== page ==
I jumped into libertarian philosophy as soon as I discovered it. Finally, I felt like I found a home for my political, economic, and philosophical beliefs. Too bad I was so late to the game. I wish I’d discovered it a lot sooner. But it didn’t take long though to discover that there are many factions that fall under the libertarian philosophy. And it’s not just about the minarchist and anarcho-capitalist variety either. There’s are whole new factions emerging, and the debate among them is becoming fierce. I’ll describe my perception of these sects later in this article, but regardless of where on the spectrum libertarians exist, there seems to be a common trait I find very disturbing. I call it the Snob Factor.
I use this to describe the substantial number of vocal adherents to libertarianism that believe their purist views of the philosophy are the result of their superior intellect or scholarly knowledge of the movement. With rare exceptions, they aren’t willing to consider any pragmatic application of policy to help the movement go forward. No, either you embrace its purist form, or you’re an idiot. Fortunately, we have a few outspoken and well known proponents that are helping dispense with this Snob Factor — people like Jason Stapleton, Tom Woods, Jordan Peterson, and Stefan Molyneux. No doubt there are others I haven’t discovered yet. And we need more of them.
The problem becomes when new people open to the world of libertarian thought are exposed to the movement through social media, they are immediately faced with the Snob Factor, often dismissed as unworthy souls, and treated as if they’re fools. This does not help our goals of getting more people involved.
I don’t actually know anyone who likes snobbery – even snobs don’t like it when they encounter the ones from an opposing view. I’m not suggesting all are like this, but there are enough of them who are vocal that tend to get the attention. The Libertarian Party itself illustrates this quite frequently, which is why I’ve personally chosen to avoid party participation entirely.
For evidence of the Snob Factor, all anyone need do is visit any of the growing number of online social media groups. Even if you ignore the inevitable troll factor in these groups, you’ll no doubt encounter so called civil debates where the scholarly snobs will go on incessantly about what Rothbard, Mises, or any of the other classical liberals have to say about the topic. Then you’re likely to get dismissed if you can’t carry on the debate with obscure quotes from the same icons of libertarian thought.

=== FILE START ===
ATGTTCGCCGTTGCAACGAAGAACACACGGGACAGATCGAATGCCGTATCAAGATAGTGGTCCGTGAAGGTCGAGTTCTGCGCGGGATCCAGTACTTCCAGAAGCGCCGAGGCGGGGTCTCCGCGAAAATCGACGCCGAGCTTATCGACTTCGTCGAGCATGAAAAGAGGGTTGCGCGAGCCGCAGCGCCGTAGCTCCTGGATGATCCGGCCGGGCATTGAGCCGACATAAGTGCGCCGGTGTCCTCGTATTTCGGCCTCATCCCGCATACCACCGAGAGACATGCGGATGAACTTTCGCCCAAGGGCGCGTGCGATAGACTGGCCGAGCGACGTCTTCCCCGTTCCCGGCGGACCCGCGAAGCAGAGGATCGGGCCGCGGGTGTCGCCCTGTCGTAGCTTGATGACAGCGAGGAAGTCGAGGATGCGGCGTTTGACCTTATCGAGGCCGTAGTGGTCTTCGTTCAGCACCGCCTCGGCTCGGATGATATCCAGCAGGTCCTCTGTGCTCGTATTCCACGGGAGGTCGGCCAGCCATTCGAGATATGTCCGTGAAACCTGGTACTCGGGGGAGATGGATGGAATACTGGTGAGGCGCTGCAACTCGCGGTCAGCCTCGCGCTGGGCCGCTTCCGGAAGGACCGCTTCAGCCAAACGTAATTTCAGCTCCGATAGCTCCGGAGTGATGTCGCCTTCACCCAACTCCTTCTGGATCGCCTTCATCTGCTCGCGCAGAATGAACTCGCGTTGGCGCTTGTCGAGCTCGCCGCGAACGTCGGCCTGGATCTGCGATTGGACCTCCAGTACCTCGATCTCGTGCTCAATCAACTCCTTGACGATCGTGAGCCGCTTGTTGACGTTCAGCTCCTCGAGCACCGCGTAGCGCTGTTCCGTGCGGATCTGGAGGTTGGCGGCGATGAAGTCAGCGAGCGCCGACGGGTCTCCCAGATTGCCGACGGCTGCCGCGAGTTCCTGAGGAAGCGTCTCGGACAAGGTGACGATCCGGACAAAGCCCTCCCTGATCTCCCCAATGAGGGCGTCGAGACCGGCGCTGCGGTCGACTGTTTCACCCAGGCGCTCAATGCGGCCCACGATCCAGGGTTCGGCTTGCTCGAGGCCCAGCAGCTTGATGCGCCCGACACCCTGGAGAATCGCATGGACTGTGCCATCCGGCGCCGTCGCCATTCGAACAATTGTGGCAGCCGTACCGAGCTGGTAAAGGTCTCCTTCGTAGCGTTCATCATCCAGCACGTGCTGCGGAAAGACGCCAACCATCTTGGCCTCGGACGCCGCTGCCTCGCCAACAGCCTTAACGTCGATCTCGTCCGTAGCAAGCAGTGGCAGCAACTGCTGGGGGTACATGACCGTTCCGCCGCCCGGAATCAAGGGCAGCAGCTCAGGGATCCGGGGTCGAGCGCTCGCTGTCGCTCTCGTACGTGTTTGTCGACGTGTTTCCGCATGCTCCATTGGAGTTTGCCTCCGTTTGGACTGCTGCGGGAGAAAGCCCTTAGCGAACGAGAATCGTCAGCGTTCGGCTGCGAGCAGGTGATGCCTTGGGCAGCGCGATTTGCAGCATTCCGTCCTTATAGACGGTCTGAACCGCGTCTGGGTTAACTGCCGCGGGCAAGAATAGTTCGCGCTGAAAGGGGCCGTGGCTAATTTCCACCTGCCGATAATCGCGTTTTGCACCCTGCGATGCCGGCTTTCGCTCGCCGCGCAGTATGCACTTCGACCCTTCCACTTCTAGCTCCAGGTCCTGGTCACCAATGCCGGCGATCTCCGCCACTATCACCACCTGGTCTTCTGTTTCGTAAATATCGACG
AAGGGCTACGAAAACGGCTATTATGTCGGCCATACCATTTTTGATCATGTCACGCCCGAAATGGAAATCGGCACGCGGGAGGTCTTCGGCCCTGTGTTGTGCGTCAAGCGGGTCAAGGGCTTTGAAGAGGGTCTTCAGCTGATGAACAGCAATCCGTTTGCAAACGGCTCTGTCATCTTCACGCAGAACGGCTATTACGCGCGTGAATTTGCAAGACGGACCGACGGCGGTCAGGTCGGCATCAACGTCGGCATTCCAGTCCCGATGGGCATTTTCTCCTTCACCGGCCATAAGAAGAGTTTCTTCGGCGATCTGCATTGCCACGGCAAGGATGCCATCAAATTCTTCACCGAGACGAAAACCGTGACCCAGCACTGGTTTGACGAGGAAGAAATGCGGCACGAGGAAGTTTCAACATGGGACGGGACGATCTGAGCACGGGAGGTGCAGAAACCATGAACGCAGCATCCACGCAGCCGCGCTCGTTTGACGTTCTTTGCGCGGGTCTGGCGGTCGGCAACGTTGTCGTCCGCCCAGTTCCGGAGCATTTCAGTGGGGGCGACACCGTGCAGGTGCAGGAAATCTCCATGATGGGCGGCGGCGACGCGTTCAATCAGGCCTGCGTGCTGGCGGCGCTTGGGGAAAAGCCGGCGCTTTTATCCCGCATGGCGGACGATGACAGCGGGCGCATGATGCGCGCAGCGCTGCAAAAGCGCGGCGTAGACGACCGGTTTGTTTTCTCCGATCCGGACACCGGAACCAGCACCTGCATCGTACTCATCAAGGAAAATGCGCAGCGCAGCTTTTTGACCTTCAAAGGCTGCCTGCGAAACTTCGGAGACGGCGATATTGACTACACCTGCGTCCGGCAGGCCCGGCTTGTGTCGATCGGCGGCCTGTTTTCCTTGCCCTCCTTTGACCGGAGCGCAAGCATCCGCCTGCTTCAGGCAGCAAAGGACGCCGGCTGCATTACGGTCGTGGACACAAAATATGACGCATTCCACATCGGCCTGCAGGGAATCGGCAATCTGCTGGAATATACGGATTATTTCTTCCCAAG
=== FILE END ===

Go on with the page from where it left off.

And to make matters worse, the surprising growth in interest in the libertarian philosophy has brought with it the inevitable hijackers that bring discredit to the movement. These are the new factions I referred to earlier. We now have neo-conservative libertarians and we have Marxist libertarians. There is little about them that really fits the traditional libertarian mold, yet they have claimed the name nevertheless. And even they have adopted the Snob Factor, perhaps believing that approach attracts “the common folk” that simply are unable to comprehend the nuances.
I suppose the Snob Factor is somewhat inevitable. After all, most of us believe we’ve achieved a level of enlightenment that others have not, right? With that kind of thinking it might be easy to believe we’re “above” the rest. I caution all to avoid this line of thinking. Keep in mind, the concept of liberty is not an obscure abstract thought. We are all born with the inherent desire to be free. It’s not hard to understand the concept that we own ourselves. Just because some refer to this as individual sovereignty, does not make it hard to comprehend. It does not require a high IQ to understand the concept of private property and anyone who has ever visited a DMV office or received their paycheck with with taxes already deducted, understands on a fundamental level that government should at the very least be limited. The basic premises of libertarianism are easy for anyone to understand.
If we’re to move the liberty movement forward, we’ll need to do a better job of introducing people to it without the Snob Factor. It’s hard enough to deal with the old “kook” factor that we’ve encountered since the beginning. Adding snobbery to it does not make it easier.